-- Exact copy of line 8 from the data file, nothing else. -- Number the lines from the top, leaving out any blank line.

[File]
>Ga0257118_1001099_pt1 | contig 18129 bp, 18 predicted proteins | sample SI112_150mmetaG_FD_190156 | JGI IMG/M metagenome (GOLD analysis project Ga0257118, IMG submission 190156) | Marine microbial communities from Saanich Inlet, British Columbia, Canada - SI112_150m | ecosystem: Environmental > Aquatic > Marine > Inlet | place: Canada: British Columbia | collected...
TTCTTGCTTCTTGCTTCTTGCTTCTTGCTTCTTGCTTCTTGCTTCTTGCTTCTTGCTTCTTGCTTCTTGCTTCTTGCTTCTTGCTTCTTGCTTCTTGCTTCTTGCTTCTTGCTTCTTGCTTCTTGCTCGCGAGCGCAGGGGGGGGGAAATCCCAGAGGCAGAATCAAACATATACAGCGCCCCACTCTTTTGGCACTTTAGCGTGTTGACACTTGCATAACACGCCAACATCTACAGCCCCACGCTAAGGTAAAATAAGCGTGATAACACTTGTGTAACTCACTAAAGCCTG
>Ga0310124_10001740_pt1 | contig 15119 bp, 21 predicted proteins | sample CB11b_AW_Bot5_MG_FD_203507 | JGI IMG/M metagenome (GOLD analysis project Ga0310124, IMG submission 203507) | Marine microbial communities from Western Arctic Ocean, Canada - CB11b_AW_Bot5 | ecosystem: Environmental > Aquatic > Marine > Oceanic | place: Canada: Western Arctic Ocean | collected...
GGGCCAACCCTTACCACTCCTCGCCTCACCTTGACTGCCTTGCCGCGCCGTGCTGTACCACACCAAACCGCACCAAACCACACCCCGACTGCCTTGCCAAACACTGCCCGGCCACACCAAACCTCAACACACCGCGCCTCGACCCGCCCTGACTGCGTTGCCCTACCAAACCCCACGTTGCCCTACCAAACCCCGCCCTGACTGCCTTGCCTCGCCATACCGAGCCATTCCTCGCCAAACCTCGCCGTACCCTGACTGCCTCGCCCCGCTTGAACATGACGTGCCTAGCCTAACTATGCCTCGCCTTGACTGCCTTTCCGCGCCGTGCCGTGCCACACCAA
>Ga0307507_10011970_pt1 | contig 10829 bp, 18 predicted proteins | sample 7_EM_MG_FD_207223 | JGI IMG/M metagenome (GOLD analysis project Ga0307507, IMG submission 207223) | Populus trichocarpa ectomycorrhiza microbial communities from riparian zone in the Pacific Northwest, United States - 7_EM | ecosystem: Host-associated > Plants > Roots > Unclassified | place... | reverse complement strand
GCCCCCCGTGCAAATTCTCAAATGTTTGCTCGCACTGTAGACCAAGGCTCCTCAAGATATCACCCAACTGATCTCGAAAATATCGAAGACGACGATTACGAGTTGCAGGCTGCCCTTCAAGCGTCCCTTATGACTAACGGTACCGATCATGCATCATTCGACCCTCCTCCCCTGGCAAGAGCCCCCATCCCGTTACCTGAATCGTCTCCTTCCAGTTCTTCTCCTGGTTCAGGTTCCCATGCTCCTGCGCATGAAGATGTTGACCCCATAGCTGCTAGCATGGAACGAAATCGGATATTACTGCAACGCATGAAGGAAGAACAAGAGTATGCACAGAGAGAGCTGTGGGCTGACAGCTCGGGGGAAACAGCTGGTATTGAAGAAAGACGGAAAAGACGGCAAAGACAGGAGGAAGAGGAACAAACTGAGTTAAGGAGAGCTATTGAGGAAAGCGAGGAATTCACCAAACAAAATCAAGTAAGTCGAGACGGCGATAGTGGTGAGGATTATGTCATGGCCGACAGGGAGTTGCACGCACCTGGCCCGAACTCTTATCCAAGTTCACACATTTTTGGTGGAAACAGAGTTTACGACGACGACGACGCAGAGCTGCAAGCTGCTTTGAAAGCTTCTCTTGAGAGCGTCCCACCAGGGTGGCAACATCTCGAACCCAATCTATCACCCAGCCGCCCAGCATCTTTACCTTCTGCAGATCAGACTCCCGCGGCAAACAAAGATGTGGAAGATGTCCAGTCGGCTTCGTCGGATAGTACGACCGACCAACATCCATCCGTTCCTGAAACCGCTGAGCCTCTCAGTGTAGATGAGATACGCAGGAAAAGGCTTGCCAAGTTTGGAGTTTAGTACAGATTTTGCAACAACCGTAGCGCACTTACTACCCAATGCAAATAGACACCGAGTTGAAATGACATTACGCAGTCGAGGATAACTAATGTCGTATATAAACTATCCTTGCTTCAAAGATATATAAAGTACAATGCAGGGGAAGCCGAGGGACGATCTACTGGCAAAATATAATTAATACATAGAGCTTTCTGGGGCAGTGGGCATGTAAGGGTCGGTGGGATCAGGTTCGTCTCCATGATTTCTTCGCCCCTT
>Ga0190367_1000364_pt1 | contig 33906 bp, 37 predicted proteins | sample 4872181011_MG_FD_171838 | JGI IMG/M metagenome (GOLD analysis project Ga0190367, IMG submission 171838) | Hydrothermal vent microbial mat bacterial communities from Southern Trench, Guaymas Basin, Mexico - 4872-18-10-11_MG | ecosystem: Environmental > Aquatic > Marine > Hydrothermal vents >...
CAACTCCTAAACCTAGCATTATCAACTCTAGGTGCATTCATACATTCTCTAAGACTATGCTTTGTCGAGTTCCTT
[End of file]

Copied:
CAACTCCTAAACCTAGCATTATCAACTCTAGGTGCATTCATACATTCTCTAAGACTATGCTTTGTCGAGTTCCTT